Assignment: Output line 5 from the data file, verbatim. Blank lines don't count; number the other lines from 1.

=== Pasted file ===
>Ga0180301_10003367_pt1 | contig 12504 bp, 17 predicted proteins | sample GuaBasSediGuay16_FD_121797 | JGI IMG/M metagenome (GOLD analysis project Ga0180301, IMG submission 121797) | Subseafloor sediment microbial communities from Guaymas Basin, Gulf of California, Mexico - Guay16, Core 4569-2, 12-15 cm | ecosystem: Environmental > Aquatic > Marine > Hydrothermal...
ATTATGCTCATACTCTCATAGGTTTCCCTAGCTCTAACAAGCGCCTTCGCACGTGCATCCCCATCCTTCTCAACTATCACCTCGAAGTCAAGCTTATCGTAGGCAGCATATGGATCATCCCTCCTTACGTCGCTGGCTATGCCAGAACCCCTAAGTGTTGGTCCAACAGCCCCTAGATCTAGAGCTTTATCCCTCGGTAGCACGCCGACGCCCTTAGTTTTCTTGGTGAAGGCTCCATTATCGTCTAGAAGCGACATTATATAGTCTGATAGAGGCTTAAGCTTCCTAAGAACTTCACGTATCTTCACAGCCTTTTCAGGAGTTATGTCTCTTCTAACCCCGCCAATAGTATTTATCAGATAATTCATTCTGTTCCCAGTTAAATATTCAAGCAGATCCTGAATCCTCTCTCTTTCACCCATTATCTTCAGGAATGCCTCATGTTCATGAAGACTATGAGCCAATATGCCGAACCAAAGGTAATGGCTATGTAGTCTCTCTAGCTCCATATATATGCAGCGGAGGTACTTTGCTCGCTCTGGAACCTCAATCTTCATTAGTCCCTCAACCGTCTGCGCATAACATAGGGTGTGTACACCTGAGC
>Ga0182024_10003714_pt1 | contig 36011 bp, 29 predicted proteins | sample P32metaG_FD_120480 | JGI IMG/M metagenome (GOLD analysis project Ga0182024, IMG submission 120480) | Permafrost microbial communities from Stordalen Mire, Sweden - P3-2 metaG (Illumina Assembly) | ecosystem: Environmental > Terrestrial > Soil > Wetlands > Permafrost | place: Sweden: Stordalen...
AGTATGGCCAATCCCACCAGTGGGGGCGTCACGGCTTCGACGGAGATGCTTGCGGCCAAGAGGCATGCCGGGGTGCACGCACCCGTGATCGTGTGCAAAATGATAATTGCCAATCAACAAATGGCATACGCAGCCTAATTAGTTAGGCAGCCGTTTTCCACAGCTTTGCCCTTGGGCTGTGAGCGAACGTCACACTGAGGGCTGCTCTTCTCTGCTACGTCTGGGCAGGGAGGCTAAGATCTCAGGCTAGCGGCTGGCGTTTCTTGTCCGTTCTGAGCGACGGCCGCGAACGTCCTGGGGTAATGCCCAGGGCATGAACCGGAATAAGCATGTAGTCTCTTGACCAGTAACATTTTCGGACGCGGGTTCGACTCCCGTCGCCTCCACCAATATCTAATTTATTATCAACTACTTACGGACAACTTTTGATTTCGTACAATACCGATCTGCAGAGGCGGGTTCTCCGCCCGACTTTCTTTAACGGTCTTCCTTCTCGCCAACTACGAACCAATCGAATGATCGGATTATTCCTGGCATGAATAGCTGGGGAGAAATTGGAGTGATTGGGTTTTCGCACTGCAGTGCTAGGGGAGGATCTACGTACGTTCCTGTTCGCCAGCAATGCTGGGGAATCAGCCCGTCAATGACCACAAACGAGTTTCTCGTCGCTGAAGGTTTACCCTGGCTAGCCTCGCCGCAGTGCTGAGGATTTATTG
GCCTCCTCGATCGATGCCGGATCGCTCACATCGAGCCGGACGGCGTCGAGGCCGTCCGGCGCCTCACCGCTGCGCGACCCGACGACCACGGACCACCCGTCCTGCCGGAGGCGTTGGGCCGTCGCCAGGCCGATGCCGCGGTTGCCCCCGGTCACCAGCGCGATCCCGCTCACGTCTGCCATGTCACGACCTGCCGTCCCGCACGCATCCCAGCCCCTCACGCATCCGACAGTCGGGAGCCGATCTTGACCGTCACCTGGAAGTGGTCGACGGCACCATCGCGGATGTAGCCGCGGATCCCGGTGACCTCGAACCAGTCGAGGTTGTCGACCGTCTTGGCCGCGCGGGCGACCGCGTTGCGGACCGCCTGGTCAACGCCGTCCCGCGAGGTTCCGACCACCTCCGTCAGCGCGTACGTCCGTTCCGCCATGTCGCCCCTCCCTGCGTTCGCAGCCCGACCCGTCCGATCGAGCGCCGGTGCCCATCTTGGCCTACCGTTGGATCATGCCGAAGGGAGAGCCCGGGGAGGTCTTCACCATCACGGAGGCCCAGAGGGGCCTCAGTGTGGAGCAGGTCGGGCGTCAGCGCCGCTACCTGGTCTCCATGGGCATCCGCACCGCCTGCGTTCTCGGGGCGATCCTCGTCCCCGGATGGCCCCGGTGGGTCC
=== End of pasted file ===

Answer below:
GCCTCCTCGATCGATGCCGGATCGCTCACATCGAGCCGGACGGCGTCGAGGCCGTCCGGCGCCTCACCGCTGCGCGACCCGACGACCACGGACCACCCGTCCTGCCGGAGGCGTTGGGCCGTCGCCAGGCCGATGCCGCGGTTGCCCCCGGTCACCAGCGCGATCCCGCTCACGTCTGCCATGTCACGACCTGCCGTCCCGCACGCATCCCAGCCCCTCACGCATCCGACAGTCGGGAGCCGATCTTGACCGTCACCTGGAAGTGGTCGACGGCACCATCGCGGATGTAGCCGCGGATCCCGGTGACCTCGAACCAGTCGAGGTTGTCGACCGTCTTGGCCGCGCGGGCGACCGCGTTGCGGACCGCCTGGTCAACGCCGTCCCGCGAGGTTCCGACCACCTCCGTCAGCGCGTACGTCCGTTCCGCCATGTCGCCCCTCCCTGCGTTCGCAGCCCGACCCGTCCGATCGAGCGCCGGTGCCCATCTTGGCCTACCGTTGGATCATGCCGAAGGGAGAGCCCGGGGAGGTCTTCACCATCACGGAGGCCCAGAGGGGCCTCAGTGTGGAGCAGGTCGGGCGTCAGCGCCGCTACCTGGTCTCCATGGGCATCCGCACCGCCTGCGTTCTCGGGGCGATCCTCGTCCCCGGATGGCCCCGGTGGGTCC